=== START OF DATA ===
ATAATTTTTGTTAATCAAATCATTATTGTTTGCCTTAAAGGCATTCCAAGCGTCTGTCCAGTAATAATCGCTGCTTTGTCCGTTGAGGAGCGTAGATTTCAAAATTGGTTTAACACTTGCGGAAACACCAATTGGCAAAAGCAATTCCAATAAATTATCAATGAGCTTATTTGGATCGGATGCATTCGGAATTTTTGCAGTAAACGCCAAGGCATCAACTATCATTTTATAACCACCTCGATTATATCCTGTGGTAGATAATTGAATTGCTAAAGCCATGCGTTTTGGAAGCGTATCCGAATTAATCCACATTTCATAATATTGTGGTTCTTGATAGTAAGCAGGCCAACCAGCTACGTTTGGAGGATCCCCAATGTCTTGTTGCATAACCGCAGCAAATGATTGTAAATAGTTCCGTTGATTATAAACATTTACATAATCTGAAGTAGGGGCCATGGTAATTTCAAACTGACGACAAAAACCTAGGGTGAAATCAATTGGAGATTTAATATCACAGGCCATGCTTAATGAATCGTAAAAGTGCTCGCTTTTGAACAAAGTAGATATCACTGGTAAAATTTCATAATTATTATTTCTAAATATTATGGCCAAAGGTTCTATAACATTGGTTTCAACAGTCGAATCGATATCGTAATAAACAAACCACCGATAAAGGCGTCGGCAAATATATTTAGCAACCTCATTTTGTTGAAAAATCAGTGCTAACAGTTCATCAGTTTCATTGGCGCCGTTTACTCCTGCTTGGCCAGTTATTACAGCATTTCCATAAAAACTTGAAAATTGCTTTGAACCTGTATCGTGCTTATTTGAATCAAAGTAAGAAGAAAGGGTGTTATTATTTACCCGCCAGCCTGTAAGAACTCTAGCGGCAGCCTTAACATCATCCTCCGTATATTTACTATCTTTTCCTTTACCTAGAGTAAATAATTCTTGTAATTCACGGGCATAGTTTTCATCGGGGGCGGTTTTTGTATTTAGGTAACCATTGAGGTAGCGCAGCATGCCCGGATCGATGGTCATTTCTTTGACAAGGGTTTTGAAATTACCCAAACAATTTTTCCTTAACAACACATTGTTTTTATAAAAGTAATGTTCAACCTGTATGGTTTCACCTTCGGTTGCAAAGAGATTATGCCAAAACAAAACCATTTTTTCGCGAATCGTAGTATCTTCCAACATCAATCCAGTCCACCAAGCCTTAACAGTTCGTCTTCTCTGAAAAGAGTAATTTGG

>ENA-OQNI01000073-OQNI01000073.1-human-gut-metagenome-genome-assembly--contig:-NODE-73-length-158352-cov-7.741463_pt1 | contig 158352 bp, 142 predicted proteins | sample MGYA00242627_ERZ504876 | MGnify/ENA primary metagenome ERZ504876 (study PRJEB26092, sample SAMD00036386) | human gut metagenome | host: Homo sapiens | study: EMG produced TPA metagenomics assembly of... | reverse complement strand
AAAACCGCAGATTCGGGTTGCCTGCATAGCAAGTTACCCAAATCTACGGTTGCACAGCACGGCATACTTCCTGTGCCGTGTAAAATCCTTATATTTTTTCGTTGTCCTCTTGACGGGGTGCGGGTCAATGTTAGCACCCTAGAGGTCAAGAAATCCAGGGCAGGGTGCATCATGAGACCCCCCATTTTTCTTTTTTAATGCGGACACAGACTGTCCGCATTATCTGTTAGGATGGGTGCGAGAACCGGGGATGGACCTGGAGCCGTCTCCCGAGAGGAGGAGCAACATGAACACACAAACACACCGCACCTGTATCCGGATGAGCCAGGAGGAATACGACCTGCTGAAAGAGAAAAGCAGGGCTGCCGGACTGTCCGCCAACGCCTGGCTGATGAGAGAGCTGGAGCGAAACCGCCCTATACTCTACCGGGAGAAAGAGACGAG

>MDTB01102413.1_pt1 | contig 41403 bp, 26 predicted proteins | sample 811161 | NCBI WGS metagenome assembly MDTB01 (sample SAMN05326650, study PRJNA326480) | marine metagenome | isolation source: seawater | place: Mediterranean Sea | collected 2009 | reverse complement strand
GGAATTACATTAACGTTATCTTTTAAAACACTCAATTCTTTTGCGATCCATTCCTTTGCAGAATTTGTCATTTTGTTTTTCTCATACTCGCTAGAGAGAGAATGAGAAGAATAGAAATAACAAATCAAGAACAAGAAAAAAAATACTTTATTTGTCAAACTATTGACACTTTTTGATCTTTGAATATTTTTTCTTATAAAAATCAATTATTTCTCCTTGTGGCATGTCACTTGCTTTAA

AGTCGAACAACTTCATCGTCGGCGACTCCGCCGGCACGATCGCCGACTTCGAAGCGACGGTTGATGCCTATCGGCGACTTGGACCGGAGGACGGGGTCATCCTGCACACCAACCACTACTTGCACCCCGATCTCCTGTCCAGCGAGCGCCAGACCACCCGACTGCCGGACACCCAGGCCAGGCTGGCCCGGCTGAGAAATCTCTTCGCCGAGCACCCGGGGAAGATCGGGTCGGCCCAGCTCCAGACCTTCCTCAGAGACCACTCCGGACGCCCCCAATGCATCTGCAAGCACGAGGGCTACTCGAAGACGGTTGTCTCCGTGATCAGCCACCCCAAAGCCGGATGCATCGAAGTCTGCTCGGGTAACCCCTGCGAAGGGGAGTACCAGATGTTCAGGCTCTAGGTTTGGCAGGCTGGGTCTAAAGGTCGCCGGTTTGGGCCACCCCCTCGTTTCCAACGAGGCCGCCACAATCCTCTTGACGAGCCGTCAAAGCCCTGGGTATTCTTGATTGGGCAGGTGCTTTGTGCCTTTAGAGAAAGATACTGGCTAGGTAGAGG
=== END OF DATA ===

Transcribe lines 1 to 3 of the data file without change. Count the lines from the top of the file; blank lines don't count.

ATAATTTTTGTTAATCAAATCATTATTGTTTGCCTTAAAGGCATTCCAAGCGTCTGTCCAGTAATAATCGCTGCTTTGTCCGTTGAGGAGCGTAGATTTCAAAATTGGTTTAACACTTGCGGAAACACCAATTGGCAAAAGCAATTCCAATAAATTATCAATGAGCTTATTTGGATCGGATGCATTCGGAATTTTTGCAGTAAACGCCAAGGCATCAACTATCATTTTATAACCACCTCGATTATATCCTGTGGTAGATAATTGAATTGCTAAAGCCATGCGTTTTGGAAGCGTATCCGAATTAATCCACATTTCATAATATTGTGGTTCTTGATAGTAAGCAGGCCAACCAGCTACGTTTGGAGGATCCCCAATGTCTTGTTGCATAACCGCAGCAAATGATTGTAAATAGTTCCGTTGATTATAAACATTTACATAATCTGAAGTAGGGGCCATGGTAATTTCAAACTGACGACAAAAACCTAGGGTGAAATCAATTGGAGATTTAATATCACAGGCCATGCTTAATGAATCGTAAAAGTGCTCGCTTTTGAACAAAGTAGATATCACTGGTAAAATTTCATAATTATTATTTCTAAATATTATGGCCAAAGGTTCTATAACATTGGTTTCAACAGTCGAATCGATATCGTAATAAACAAACCACCGATAAAGGCGTCGGCAAATATATTTAGCAACCTCATTTTGTTGAAAAATCAGTGCTAACAGTTCATCAGTTTCATTGGCGCCGTTTACTCCTGCTTGGCCAGTTATTACAGCATTTCCATAAAAACTTGAAAATTGCTTTGAACCTGTATCGTGCTTATTTGAATCAAAGTAAGAAGAAAGGGTGTTATTATTTACCCGCCAGCCTGTAAGAACTCTAGCGGCAGCCTTAACATCATCCTCCGTATATTTACTATCTTTTCCTTTACCTAGAGTAAATAATTCTTGTAATTCACGGGCATAGTTTTCATCGGGGGCGGTTTTTGTATTTAGGTAACCATTGAGGTAGCGCAGCATGCCCGGATCGATGGTCATTTCTTTGACAAGGGTTTTGAAATTACCCAAACAATTTTTCCTTAACAACACATTGTTTTTATAAAAGTAATGTTCAACCTGTATGGTTTCACCTTCGGTTGCAAAGAGATTATGCCAAAACAAAACCATTTTTTCGCGAATCGTAGTATCTTCCAACATCAATCCAGTCCACCAAGCCTTAACAGTTCGTCTTCTCTGAAAAGAGTAATTTGG

>ENA-OQNI01000073-OQNI01000073.1-human-gut-metagenome-genome-assembly--contig:-NODE-73-length-158352-cov-7.741463_pt1 | contig 158352 bp, 142 predicted proteins | sample MGYA00242627_ERZ504876 | MGnify/ENA primary metagenome ERZ504876 (study PRJEB26092, sample SAMD00036386) | human gut metagenome | host: Homo sapiens | study: EMG produced TPA metagenomics assembly of... | reverse complement strand
AAAACCGCAGATTCGGGTTGCCTGCATAGCAAGTTACCCAAATCTACGGTTGCACAGCACGGCATACTTCCTGTGCCGTGTAAAATCCTTATATTTTTTCGTTGTCCTCTTGACGGGGTGCGGGTCAATGTTAGCACCCTAGAGGTCAAGAAATCCAGGGCAGGGTGCATCATGAGACCCCCCATTTTTCTTTTTTAATGCGGACACAGACTGTCCGCATTATCTGTTAGGATGGGTGCGAGAACCGGGGATGGACCTGGAGCCGTCTCCCGAGAGGAGGAGCAACATGAACACACAAACACACCGCACCTGTATCCGGATGAGCCAGGAGGAATACGACCTGCTGAAAGAGAAAAGCAGGGCTGCCGGACTGTCCGCCAACGCCTGGCTGATGAGAGAGCTGGAGCGAAACCGCCCTATACTCTACCGGGAGAAAGAGACGAG